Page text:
April 18 – Roxana Saberi, an Iranian-American journalist, is sentenced to eight years in prison for espionage by an Iranian court. She is released the following month, after an appeals court reduces and suspends her sentence.

June 12 – Mahmoud Ahmadinejad is reelected as the president of Iran. Over the following weeks, thousands of the opposition's supporters protest the results.

June 20 – The death of Neda Agha-Soltan, an Iranian student shot during a protest, is captured on what soon becomes a viral video that helps to turn Neda into an international symbol of the civil unrest following the presidential election.


January 1 - Six days into air strikes against Gaza Israel bombs a mosque thought to be a hub for Hamas fighters. At this point 400 people have been killed in the conflict and 2000 injured.

January 3 - Israeli ground forces invade Gaza.

January 17 - Israel declares a unilateral cease-fire against Hamas militants and puts an end to attacks after 22 days of violence in Gaza.

January 21 – Israel completes its withdrawal from the Gaza Strip. Intermittent air strikes by both sides of the preceding war continue in the weeks to follow.

The 22 day incursion destroyed more than 20,000 buildings, homes, factories and farms. 1387 were killed, 773 of them were unarmed, mostly women and children. 257 of them were under the age of 16.


February 8 – The Taliban releases a video which shows Polish geologist Piotr Stańczak, whom they had abducted a few months earlier, being beheaded. It is the first killing of a Western hostage in Pakistan since US journalist Daniel Pearl was beheaded in 2002

March 3 - Gunmen attack a bus carrying Sri Lankan cricketers in Lahore, Pakistan, killing six policemen and two civilians, injuring six team members, and critically injuring reserve umpire Ahsan Raza.

§North America


April 12 - The United States lifted travel and monetary remittance restrictions for Cubans living in the U.S. after nearly 50 years. Cuba responded by requesting the lifting of the embargo that has meant the death of poor Cubans. But continued to say that it would keep its head high and rely on its Latin American neighbors for support.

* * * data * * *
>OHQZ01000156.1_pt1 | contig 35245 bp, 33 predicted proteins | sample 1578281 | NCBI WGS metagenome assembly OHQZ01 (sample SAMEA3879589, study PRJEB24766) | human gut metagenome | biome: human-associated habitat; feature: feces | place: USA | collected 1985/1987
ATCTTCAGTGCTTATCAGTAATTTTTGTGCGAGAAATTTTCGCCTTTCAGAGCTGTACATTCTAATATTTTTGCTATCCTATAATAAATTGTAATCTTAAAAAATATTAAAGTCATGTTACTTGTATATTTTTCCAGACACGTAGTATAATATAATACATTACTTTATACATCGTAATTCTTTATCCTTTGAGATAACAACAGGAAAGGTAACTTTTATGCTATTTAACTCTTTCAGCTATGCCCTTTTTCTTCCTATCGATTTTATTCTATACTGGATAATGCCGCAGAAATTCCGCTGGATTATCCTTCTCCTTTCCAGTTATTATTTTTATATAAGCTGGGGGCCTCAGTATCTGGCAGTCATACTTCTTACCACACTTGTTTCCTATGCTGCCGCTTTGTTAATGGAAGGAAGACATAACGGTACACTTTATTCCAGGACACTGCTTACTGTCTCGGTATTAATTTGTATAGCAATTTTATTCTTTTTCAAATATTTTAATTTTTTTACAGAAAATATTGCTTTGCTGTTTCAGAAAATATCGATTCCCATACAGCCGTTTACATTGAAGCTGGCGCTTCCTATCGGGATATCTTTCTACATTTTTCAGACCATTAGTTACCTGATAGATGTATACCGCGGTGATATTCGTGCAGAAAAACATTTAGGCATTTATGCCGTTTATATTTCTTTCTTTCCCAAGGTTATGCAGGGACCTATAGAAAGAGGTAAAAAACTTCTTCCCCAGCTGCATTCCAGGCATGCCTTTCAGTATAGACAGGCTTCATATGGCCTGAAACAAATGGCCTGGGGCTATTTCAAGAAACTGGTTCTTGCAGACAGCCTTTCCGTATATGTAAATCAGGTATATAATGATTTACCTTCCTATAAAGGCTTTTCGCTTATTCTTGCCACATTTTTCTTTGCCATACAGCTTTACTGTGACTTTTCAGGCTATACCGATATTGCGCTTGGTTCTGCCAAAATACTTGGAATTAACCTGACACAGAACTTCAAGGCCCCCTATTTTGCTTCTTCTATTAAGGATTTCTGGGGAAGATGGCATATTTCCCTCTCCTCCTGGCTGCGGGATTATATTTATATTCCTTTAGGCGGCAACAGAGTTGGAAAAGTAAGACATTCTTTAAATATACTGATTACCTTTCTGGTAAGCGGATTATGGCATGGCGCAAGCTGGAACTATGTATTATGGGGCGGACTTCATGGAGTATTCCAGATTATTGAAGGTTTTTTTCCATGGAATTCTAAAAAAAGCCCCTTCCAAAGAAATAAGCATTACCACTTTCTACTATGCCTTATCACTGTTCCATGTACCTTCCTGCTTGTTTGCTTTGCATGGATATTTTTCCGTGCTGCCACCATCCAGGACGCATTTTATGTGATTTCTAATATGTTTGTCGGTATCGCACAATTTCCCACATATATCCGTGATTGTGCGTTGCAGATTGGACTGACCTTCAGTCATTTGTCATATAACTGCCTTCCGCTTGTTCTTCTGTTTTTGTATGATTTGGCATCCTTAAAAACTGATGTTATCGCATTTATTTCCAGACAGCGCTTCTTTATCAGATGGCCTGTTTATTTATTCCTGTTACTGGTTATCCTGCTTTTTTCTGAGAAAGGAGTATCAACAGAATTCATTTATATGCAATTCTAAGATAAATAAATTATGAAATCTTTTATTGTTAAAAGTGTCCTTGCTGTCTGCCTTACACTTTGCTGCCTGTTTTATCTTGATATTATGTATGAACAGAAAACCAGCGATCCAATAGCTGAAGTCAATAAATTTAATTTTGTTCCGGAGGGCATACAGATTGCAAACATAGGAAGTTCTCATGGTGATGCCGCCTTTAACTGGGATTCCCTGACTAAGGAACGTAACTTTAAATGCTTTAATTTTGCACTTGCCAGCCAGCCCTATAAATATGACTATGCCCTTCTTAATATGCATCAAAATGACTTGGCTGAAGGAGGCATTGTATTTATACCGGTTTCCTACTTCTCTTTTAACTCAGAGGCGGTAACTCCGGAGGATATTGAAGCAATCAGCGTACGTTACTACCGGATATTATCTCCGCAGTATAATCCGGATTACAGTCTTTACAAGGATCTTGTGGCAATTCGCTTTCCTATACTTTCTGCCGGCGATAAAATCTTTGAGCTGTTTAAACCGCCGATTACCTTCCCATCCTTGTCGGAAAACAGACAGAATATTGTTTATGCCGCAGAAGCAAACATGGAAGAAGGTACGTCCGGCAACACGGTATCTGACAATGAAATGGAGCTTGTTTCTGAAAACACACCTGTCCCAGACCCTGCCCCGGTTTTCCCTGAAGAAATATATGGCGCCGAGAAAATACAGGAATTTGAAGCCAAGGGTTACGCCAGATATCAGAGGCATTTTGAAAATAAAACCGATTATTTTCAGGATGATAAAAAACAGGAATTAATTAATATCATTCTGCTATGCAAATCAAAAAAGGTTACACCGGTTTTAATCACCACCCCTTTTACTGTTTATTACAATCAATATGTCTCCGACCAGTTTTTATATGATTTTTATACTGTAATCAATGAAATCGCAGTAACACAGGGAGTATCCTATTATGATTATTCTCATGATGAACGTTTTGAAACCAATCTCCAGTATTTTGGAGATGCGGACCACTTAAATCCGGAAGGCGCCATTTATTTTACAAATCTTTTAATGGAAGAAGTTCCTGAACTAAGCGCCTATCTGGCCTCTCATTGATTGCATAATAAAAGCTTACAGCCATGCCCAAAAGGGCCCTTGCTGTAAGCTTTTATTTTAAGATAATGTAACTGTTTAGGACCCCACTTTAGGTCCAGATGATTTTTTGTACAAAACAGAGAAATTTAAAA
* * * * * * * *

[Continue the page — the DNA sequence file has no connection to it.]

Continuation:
August 7 - A series of attacks and gun battles between Mexican drug cartel suspects and police left at least 14 people dead and 22 wounded.

"The U.S. government estimates that the cultivation and trafficking of illegal drugs directly employs 450,000 people in Mexico [out of 110 million people]. Unknown numbers of people, possibly in the millions, are indirectly linked to the drug industry, which has revenues estimated to be as high as $25 billion a year, exceeded only by Mexico's annual income from manufacturing and oil exports. Dr. Edgardo Buscaglia ... concluded in a recent report that 17 of Mexico's 31 states have become virtual narco-republics, where organized crime has infiltrated government, the courts, and the police so extensively that there is almost no way they can be cleaned up. The drug gangs have acquired a 'military capacity' that enables them to confront the army on an almost equal footing. ...

"Of the many things Mexico lacks these days, clarity is near the top of the list. It is dangerous to know the truth. Finding it is frustrating. Statements by U.S. and Mexican government officials, repeated by a news media that prefers simple story lines, have fostered the impression in the United States that the conflict in Mexico is between Calderón's white hats and the crime syndicates' black hats. The reality is far more complicated, as suggested by this statistic: out of those 14,000 dead, fewer than 100 have been soldiers. Presumably, army casualties would be far higher if the war were as straightforward as it's often made out to be. ...

"The toll includes more than 1,000 police officers, some of whom, according to Mexican press reports, were executed by soldiers for suspected links to drug traffickers. Conversely, a number of the fallen soldiers may have been killed by policemen moonlighting as cartel hit men, though that cannot be proved. Meanwhile, human-rights groups have accused the military of unleashing a reign of terror - carrying out forced disappearances, illegal detentions, acts of torture, and assassinations - not only to fight organized crime but also to suppress dissidents and other political troublemakers. What began as a war on drug trafficking has evolved into a low-intensity civil war with more than two sides and no white hats, only shades of black. The ordinary Mexican citizen - never sure who is on what side, or who is fighting whom and for what reason - retreats into a private world where he becomes willfully blind, deaf, and above all, dumb. ...